Thursday, May 6, 2010

The rioting Greeks

It finally started to rain around shortly after noon. It had been dark and gloomy ever since the morning, which seemed to fit my mood; I tried to busy myself going off to find a place to exchange my left over Albanian Lek and Serbian Dinars. I got 7.40 Euro for my efforts - the night before I spent 35 Euro for my taxi back from the airport and a second night at my hostel here in Thessaloniki. Net loss. And why was I back at my hostel in Thessaloniki (instead of on a beach in Haifa)? Well, because the airport is closed - the whole country is on strike. I posted this on twitter two days ago, while somewhere in the middle of Serbia, upon learning that the Greek trains were on strike:

Q: How would Greek financial crisis affect the trip?
A: Trains on strike, getting from Macedonian border to Thessaloniki TBD at the moment!

So, I was wrong. The trains weren't a problem, it was the airport that got me.

This brings up an interesting question - what's worse, spontaneous riots on the streets of Kathmandu over raised fuel prices in the impoverished country of Nepal, or well organized strikes and demonstrations in Greece? Sure, sure Nepal still loses - they were throwing bricks at us, but at least the Kathmandu airport (guarded by UN peacekeepers) remained open throughout. Here, nobody wanted to bother me, but the airport was participating in the strike, and, voila, I was stuck. And getting stuck upset me far more. (Or is that the Kathmandu was over two years ago, and I've just moved on? Hmmm...) After all Tommy went off into the riotous crowds back in Kathmandu to get some pictures and [to our astonishment] returned unharmed, describing the rioters as rather friendly...

I was supposed to be in Israel by now, having left Thessaloniki on a flight to Tel Aviv at 11:30PM last night. It was by the time that my last pre-strike bus of the evening got me to the airport that I began to realize that there may be a problem - the terminal seemed deserted; I found a display, and, of course, all the flights are canceled today... The tower workers were taking part in the nation-wide strike! Til midnight. My flight's at 11:30, think they just pushed it back by 31 minutes? Nope, I'm now ticketed to go on the same flight 24 hours later (calling the airline for a strike update before leaving for the airport tonight).

And what exactly might we be striking about, you may be wondering? Well, it's probably been in the news back home - the Greek government has this tiny, little insignificant financial ... catastrophe. They've got some loan payments due, don't have any money to pay them, and nobody will lend them more money because, well, you apparently can't ask a sovereign state for their first-born as collateral. So the rest of the Euro-zone countries, along with the IMF, are providing a 110 billion Euro loan package (at 5 percent). It's not real popular back in Germany, France, etc. either, but it's apparently even less popular here. Because, believe it or not, those other EU countries and the IMF have insisted on some guarantees that Greece will be able to cut its national deficit over the next few years and, you know, repay the 110 billion Euros via some 'austerity measures.' And now we're protesting... and striking... and my flight is canceled because the airport is closed, and unlike the train service, they wouldn't just provide a bus to Tel Aviv instead. And I totally saw amphibious tourist buses in Budapest...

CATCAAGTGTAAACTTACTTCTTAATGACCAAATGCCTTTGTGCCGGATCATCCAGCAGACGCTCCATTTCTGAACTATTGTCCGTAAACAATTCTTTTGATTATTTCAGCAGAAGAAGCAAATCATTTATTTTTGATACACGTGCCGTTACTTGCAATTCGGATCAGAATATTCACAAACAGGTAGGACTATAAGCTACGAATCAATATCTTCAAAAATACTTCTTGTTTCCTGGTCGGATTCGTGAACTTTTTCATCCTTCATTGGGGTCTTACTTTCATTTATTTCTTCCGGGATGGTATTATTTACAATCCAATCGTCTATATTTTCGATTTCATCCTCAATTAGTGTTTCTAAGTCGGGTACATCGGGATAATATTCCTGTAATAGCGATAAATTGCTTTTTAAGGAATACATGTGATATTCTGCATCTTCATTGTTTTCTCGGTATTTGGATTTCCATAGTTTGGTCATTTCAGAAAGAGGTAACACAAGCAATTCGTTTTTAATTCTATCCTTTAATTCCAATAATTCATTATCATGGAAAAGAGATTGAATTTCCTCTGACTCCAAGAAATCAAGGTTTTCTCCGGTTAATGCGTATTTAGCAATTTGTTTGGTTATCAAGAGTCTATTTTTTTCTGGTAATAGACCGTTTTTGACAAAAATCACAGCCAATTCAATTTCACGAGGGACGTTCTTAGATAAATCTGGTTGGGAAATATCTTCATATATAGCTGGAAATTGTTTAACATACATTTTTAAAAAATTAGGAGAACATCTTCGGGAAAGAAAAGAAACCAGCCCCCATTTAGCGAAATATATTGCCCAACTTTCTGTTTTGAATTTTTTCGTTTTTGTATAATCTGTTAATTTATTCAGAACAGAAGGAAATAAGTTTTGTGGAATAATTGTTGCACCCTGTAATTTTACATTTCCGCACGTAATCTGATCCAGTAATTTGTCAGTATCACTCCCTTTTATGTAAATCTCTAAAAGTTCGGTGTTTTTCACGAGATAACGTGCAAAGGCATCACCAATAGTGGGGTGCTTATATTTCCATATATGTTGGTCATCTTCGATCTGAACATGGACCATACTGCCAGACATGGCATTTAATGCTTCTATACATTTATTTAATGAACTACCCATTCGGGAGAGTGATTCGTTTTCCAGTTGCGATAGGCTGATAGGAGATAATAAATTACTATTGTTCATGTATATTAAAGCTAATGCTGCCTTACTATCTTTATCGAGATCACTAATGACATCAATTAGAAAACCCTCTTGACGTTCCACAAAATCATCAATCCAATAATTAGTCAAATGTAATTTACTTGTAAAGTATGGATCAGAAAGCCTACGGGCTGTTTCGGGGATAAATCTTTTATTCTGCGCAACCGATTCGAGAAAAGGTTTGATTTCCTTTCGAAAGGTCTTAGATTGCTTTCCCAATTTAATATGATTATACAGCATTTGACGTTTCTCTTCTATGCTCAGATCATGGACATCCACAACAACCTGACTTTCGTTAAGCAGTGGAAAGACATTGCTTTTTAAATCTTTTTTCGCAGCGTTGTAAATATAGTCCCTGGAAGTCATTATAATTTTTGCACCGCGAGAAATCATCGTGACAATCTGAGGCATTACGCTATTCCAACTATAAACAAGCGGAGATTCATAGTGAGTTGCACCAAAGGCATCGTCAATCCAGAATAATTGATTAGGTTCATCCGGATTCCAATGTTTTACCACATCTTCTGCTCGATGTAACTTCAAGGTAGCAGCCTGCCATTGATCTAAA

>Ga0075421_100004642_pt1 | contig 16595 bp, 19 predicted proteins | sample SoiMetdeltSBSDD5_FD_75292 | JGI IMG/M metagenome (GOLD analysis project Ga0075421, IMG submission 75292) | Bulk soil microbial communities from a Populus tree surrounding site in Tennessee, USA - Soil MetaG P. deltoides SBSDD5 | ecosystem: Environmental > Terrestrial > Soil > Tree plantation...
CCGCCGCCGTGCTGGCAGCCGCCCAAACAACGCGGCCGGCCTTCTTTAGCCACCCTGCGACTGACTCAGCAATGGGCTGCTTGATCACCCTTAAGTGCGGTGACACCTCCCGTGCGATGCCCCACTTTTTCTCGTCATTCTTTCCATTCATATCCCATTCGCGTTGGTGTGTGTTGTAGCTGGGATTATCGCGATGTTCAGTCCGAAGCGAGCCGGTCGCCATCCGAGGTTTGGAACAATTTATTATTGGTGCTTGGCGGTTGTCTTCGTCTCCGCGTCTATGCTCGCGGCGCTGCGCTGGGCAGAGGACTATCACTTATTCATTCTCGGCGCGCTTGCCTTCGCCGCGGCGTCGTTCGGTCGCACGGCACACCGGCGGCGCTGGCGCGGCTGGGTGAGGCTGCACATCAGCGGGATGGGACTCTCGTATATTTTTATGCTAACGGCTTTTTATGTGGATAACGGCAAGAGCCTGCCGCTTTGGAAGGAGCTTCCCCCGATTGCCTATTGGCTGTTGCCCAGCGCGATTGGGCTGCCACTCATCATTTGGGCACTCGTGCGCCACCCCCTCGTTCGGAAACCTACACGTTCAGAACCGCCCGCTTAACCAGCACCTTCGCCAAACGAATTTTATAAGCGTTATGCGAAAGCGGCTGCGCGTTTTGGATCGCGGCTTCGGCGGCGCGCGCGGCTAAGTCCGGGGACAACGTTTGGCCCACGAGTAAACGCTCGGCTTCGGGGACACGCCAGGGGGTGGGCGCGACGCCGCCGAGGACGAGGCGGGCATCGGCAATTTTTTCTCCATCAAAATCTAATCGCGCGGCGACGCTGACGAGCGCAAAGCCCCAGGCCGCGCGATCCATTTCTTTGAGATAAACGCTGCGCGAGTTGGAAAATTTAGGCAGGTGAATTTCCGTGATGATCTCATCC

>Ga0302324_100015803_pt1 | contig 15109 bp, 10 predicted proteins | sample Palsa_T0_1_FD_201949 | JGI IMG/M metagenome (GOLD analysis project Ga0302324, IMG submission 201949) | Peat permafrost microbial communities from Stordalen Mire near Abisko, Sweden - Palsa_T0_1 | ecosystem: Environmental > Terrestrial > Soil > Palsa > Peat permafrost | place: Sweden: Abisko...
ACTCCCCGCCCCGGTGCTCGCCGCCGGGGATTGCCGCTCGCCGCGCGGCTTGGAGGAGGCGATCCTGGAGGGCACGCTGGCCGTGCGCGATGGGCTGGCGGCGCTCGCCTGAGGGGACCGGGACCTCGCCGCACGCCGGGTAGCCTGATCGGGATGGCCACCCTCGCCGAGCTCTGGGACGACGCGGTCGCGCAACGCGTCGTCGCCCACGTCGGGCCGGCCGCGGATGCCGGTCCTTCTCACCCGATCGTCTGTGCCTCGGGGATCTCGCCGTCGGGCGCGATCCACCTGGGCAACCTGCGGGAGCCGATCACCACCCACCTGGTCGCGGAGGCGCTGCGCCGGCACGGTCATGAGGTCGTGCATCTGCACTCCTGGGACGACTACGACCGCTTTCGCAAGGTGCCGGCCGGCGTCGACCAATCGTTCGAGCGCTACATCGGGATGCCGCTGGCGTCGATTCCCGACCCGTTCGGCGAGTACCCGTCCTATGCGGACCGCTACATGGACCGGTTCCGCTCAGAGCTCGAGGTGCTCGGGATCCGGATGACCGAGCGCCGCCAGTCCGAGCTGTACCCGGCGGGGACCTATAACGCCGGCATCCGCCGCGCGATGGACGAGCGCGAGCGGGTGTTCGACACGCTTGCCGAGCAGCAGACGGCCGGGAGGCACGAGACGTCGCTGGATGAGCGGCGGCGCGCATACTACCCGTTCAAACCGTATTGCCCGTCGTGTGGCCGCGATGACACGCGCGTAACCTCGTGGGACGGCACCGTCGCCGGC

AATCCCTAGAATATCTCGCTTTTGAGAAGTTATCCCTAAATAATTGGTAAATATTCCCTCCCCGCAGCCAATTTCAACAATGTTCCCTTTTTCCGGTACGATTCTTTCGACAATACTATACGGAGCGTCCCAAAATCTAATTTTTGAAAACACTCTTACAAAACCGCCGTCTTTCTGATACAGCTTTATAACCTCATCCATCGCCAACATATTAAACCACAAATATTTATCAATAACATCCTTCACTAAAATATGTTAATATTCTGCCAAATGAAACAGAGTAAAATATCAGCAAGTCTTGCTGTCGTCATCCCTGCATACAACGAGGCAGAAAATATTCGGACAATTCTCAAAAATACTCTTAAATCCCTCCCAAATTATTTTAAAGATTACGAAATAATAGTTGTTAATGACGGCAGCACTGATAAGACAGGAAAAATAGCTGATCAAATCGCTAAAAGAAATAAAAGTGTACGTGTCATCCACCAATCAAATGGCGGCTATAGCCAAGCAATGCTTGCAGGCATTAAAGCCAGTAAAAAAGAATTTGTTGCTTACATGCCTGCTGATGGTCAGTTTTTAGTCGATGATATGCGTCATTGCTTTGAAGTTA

The demonstrators marching through the center of Thessaloniki

Contrasting them to the rioters in Kathmandu - the Nepalese have really got the riot thing down better

I met up with Jimi here in Thessaloniki - Jimi, the Greek mini enthusiast, who spent half a day working on mine back during the rally after we run into him in the middle of Serres, and is far more responsible for the mini getting anywhere near Mongolia than any of the other [many] mechanics along the way

The waterfront in Thessaloniki - before I got pissed off about being stuck here, I went for a little sight-seeing

it's just called 'The White Tower'

And this is the Rotunda of St. George. Sits just outside of my hostel

Jesus keeps suffering inside the Rotunda

And yet roses bloom outside of it, ignorant of his suffering...

Well, back to the strike - is it all just a scam by the Greek government to help stimulate the economy? After all, school's out today (teachers on strike) and all the kids are hanging out at the street side cafes all day long, playing cards and backgammon and drinking coffee... The adults seem to be enjoying a day of shopping as well. On the other hand, the post office down the street from me had all of its windows smashed, and this in relatively calm Thessaloniki - three people were being reported dead in Athens... It's a good thing Californians only riot over police brutality (or Lakers championships), not when Schwarzenegger cuts a bunch of their state benefits to try and balance that state's budget...

No comments: